"There is a lot of tension," said Brenda Richards, Owyhee County treasurer and a rancher who still serves as chairman of the Owyhee Initiative. "If you had your job and your children's education at stake, think about how you would feel."

But the Initiative Board and its conservation members signed a letter to the BLM, expressing concerns over its decisions to limit grazing to comply with Winmill's order.

"They stepped up," said Richards, who kicked off a series of presentations on desert restoration Wednesday at the American Legion Hall.


The initiative, grazing groups, conservation groups and the University of Idaho organized this week's meetings that brought the sides together to work on restoration projects they can all agree on.

"This is a bright spot," Richards said, "where people are able to leave that tension at the door."

Stanford talked about how the reseeding that ranchers and conservationists did after the 2007 Cow Creek fire has helped provide cover for sage grouse and forage for cows.

BLM acting state Director Tim Murphy spoke of the success of rural fire associations organized by ranchers to respond to range fires.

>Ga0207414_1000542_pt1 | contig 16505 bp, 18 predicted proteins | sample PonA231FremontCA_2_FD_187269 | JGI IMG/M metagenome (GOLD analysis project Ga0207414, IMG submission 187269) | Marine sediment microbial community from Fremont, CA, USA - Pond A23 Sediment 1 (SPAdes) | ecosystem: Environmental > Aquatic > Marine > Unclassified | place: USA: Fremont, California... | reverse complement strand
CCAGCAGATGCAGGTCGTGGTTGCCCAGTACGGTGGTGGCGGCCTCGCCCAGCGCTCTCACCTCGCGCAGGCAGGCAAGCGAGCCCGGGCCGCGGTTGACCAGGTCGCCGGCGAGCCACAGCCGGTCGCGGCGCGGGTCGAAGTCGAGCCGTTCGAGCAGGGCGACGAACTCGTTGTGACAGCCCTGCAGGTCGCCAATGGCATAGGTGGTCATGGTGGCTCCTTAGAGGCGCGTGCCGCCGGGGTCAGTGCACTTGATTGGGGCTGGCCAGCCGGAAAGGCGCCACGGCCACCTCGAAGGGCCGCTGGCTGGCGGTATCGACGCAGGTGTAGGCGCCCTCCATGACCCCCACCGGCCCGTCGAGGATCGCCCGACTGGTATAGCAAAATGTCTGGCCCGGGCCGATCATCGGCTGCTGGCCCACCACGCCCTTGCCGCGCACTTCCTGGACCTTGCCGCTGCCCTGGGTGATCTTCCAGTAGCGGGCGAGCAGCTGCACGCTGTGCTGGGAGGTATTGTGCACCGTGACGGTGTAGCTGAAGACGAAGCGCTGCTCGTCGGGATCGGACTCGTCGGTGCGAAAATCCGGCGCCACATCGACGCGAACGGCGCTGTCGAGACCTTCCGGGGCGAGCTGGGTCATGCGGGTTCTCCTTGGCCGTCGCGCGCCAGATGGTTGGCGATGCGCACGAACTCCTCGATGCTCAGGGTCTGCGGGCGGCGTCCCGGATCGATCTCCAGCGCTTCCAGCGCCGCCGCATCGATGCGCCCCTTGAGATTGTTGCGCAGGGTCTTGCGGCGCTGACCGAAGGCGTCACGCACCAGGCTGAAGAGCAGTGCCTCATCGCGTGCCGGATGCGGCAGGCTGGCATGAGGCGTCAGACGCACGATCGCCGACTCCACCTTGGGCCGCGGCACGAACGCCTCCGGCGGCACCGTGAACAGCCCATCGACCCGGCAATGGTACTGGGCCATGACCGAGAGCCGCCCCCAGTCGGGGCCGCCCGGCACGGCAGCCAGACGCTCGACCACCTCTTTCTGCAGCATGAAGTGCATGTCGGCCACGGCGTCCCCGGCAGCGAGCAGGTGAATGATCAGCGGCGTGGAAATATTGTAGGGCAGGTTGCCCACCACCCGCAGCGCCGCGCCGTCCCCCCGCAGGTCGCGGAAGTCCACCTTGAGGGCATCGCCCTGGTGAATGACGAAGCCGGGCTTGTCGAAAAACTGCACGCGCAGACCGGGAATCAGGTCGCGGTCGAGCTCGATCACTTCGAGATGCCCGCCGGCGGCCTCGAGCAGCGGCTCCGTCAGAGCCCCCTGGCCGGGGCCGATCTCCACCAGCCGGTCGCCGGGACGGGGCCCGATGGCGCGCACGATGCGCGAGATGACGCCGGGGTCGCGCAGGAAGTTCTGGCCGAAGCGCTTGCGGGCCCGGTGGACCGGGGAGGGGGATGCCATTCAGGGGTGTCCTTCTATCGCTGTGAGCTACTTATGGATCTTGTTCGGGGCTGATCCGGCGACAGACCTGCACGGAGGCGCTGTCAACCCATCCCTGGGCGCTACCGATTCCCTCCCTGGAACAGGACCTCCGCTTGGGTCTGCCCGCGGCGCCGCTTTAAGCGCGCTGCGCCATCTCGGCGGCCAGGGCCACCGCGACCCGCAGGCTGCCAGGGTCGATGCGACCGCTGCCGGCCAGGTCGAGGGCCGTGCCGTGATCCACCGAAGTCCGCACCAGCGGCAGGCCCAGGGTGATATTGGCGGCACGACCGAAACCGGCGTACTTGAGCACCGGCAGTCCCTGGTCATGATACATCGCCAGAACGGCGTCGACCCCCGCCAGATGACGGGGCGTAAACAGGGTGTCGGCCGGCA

Art Talsma of the Nature Conservancy shared tips he learned working with rancher Dave Bunker for getting sagebrush and other native plants to grow after encroaching junipers were removed. University of Idaho ecologists offered the latest research findings, including evidence that sagebrush and other native plants don't grow back when thick stands of juniper burn hot, killing seeds and reducing soil productivity.

Jason Pyron, a biologist and sage grouse coordinator for the U.S. Fish and Wildlife Service, said the people in the room agree that fire and invasive species are the main threat to the bird, which his agency is deciding whether to list as an endangered species.

"We can agree on 80 percent of what needs to be done," Pyron said. "We need to focus on the 80 percent instead of the 20 percent."

Still, Stanford couldn't help getting in a controversial message that is central to ranchers' argument on the grazing issue.

"I really believe that livestock grazing is the only way we are going to keep catastrophic fires from burning up all the sage grouse habitat," he said.

The conservation representatives, the BLM and the researchers who were at the meetings do agree that keeping ranchers on the land is important.

"If they are out there on that landscape, being that steward, then sage grouse will be there too," Pyron said.